Have you ever wondered about the different types of gas you see at the pump? We’re here to explain the different types of gas and where it all comes from. Read on to learn more.

Where Does Gas Come From?

Crude oil is extracted from the earth and then processed down to make various forms and types of gas and other usable products like asphalt, waxes and lubricants. The crude oil is formed from the decomposition of plants and sea creatures from the Permian period. The Permian period occurred 250 million years ago and the crude oil we see today is the result of heat and pressure on those organic materials.

How is Crude Oil Processed into Gasoline?

Crude Oil is pumped up from deep in the earth. There are countless places on earth where crude oil is procured. It is then sent through a distillation process where it is divided into different weights of oil, resulting in products like kerosine, types of gas, fuel oils and more. From there, companies customize their oils with the own additives, but more so they sell it in different types like unleaded/regular, mid-grade, premium and diesel.

The 3 Types of Gas Explained

The different types of gas you see at the pump are different

Unleaded

Fun Fact: Gas has been lead-free since the 1970’s. Consequently, this gas is also referred to as “regular gas”. Regular/Unleaded gas is a lower octane compared to the other options. This is the type of gas most people will want to choose for their vehicle.

Mid-Grade

Mid-grade will be slightly higher octane than regular/unleaded gas. Unless a mid-grade has highly sought-after additives that regular doesn’t contain or it is recommended by the engine manufacturer, you typically won’t need to get this type of gas.

Premium

Premium is higher in octane than regular and mid-grade gas. Premium typically has some additional additives from the gas companies. This higher-octane fuel is typically for sports cars and other high-performance engines. If your vehicle requires this type of gasoline, it will be noted in your owner’s manual.

All About Gas Additives

Additives can help keep your engine internals and fuel system cleaner for longer engine service life and can even help your fuel economy in the long run. Every brand has a fuel additive to keep your engine clean – these formulas are proprietary and help to clean carbon deposits. Over time, gunk can clog up your fuel injectors and other components of your fuel system. Gunk and sludge lower the efficiency of gas burning in your engine which will potentially cause you to lose fuel economy and power.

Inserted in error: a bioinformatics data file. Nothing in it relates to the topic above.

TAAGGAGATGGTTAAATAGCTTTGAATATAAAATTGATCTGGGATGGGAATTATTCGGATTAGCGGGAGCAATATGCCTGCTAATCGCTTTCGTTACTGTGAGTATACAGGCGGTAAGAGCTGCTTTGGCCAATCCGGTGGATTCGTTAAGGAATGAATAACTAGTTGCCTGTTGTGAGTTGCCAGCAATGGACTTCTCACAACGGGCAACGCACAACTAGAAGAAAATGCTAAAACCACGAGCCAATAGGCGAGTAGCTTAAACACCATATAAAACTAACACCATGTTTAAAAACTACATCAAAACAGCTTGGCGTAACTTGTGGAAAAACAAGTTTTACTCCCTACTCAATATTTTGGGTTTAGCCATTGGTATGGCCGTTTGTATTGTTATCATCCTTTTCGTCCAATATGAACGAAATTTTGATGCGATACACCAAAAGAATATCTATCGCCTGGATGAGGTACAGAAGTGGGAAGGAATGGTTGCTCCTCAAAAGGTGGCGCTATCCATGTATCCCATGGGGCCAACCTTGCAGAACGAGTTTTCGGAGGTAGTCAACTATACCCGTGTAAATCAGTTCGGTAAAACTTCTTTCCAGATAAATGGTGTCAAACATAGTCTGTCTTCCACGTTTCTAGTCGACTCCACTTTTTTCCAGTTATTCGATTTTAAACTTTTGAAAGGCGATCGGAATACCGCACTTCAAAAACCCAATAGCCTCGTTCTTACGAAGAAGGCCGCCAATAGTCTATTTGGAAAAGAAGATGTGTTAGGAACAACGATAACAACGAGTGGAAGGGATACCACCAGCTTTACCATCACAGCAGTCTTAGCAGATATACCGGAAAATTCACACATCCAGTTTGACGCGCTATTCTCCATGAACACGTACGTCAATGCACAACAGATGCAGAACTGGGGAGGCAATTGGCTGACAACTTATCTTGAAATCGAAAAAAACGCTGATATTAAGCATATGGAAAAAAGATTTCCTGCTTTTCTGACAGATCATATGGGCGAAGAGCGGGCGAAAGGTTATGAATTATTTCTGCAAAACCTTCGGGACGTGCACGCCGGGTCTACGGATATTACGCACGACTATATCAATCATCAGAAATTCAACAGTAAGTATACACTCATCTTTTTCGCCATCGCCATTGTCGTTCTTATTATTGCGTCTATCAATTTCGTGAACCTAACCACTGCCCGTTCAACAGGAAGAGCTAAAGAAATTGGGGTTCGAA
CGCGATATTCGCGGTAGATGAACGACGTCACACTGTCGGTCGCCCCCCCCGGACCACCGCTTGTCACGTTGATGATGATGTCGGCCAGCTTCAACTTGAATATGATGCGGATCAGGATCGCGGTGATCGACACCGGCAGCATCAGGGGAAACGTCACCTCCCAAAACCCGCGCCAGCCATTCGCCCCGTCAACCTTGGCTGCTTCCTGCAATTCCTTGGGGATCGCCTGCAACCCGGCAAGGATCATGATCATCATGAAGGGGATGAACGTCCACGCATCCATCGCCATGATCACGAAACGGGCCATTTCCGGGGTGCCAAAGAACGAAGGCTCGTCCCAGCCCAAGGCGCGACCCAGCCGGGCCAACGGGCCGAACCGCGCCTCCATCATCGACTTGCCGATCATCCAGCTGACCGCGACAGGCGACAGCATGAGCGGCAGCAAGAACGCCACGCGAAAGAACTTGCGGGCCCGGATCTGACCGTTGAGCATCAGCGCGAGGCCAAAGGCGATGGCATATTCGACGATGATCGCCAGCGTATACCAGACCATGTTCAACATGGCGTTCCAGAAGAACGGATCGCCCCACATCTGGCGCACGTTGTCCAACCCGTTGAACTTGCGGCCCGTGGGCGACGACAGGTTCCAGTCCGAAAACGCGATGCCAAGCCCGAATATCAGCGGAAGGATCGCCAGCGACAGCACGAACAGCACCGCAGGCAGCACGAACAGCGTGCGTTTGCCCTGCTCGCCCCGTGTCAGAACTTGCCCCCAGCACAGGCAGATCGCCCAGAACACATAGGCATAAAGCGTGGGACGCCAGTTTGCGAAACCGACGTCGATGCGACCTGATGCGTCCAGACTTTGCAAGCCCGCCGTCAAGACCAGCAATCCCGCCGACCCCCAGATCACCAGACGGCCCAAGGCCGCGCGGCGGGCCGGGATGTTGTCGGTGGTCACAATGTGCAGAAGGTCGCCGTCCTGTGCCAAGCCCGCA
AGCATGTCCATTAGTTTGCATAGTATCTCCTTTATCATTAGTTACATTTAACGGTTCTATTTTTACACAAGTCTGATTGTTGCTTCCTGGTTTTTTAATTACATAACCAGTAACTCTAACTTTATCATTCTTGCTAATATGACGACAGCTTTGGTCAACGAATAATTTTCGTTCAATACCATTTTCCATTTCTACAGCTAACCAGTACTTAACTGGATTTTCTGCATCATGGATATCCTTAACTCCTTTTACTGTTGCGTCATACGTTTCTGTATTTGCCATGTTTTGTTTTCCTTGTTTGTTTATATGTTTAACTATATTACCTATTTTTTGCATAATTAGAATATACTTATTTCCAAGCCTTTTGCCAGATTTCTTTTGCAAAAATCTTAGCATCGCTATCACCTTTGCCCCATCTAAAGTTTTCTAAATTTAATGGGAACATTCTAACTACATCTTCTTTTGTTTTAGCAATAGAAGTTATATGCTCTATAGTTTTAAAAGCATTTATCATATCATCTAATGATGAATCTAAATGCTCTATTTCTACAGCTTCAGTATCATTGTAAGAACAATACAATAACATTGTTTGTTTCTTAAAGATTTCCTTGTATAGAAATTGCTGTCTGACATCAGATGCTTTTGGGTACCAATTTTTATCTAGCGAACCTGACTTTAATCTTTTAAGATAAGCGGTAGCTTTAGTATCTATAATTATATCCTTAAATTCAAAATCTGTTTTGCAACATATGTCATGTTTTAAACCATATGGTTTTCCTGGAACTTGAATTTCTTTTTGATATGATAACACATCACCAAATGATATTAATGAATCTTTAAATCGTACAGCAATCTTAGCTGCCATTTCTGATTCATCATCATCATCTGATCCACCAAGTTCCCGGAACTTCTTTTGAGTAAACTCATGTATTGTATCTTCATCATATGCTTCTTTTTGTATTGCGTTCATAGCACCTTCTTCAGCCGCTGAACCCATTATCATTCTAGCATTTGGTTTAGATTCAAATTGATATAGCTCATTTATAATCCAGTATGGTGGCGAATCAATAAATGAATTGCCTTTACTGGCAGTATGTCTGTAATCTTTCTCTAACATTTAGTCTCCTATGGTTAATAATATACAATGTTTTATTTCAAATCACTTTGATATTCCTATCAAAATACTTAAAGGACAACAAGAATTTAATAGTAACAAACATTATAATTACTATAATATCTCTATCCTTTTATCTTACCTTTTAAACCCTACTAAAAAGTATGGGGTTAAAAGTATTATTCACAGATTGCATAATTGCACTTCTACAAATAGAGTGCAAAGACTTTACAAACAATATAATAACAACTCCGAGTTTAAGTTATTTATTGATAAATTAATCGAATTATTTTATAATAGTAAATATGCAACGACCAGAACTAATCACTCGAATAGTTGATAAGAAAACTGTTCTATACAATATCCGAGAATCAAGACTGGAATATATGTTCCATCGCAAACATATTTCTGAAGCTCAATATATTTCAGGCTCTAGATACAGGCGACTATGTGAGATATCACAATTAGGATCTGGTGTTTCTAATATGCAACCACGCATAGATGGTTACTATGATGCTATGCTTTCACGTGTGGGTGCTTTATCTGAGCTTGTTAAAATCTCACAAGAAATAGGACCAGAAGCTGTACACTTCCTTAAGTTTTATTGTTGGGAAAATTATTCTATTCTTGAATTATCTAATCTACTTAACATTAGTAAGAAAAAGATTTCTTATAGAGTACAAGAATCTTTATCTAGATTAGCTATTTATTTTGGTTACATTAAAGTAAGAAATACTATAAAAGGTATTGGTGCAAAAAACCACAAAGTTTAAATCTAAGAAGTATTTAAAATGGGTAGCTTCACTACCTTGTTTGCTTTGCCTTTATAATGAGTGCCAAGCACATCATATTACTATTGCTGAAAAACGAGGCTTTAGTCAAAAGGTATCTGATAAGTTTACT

Gasoline Myths and Facts

Using premium every once in a while isn’t going to change your fuel economy. The idea is that if you are consistently putting a cleaner fuel in your vehicle, then you are going to consistently see better fuel economy. A cleaner engine is made with consistency. People say they can disprove the effects of premium by doing side by side tests from one fuel to another, but you can’t prove it by simply switching and recording the immediate results.

You may be able to see immediate results if you’re having engine knocking issues or something like that. If could help your vehicle run better even if it doesn’t seem like you’re getting better fuel economy right off the bat.

How Do I Know What Type of Gas to Use?

It is very important to put the right type of gasoline in your vehicle when you fill up at the pump. If you put different types of gas in your vehicle, it will likely not run properly for long. There are a few ways to make sure you are putting the right type of gas in your vehicle.

If you want to see what the manufacturer of your vehicle recommends for gasoline, there are a few places you can check for the best information. First, check behind fuel door, it will likely be listed clearly there for you. You may also find this information on the fuel filler cap, within the owner’s manual, and sometimes it will even say it under your gas gauge.

If you aren’t sure what type of gas to use in your vehicle, give us a call at (425) 251-8787 or stop in to Beetlesmith’s to talk with an expert.

Contact Us
close slider
  • This field is for validation purposes and should be left unchanged.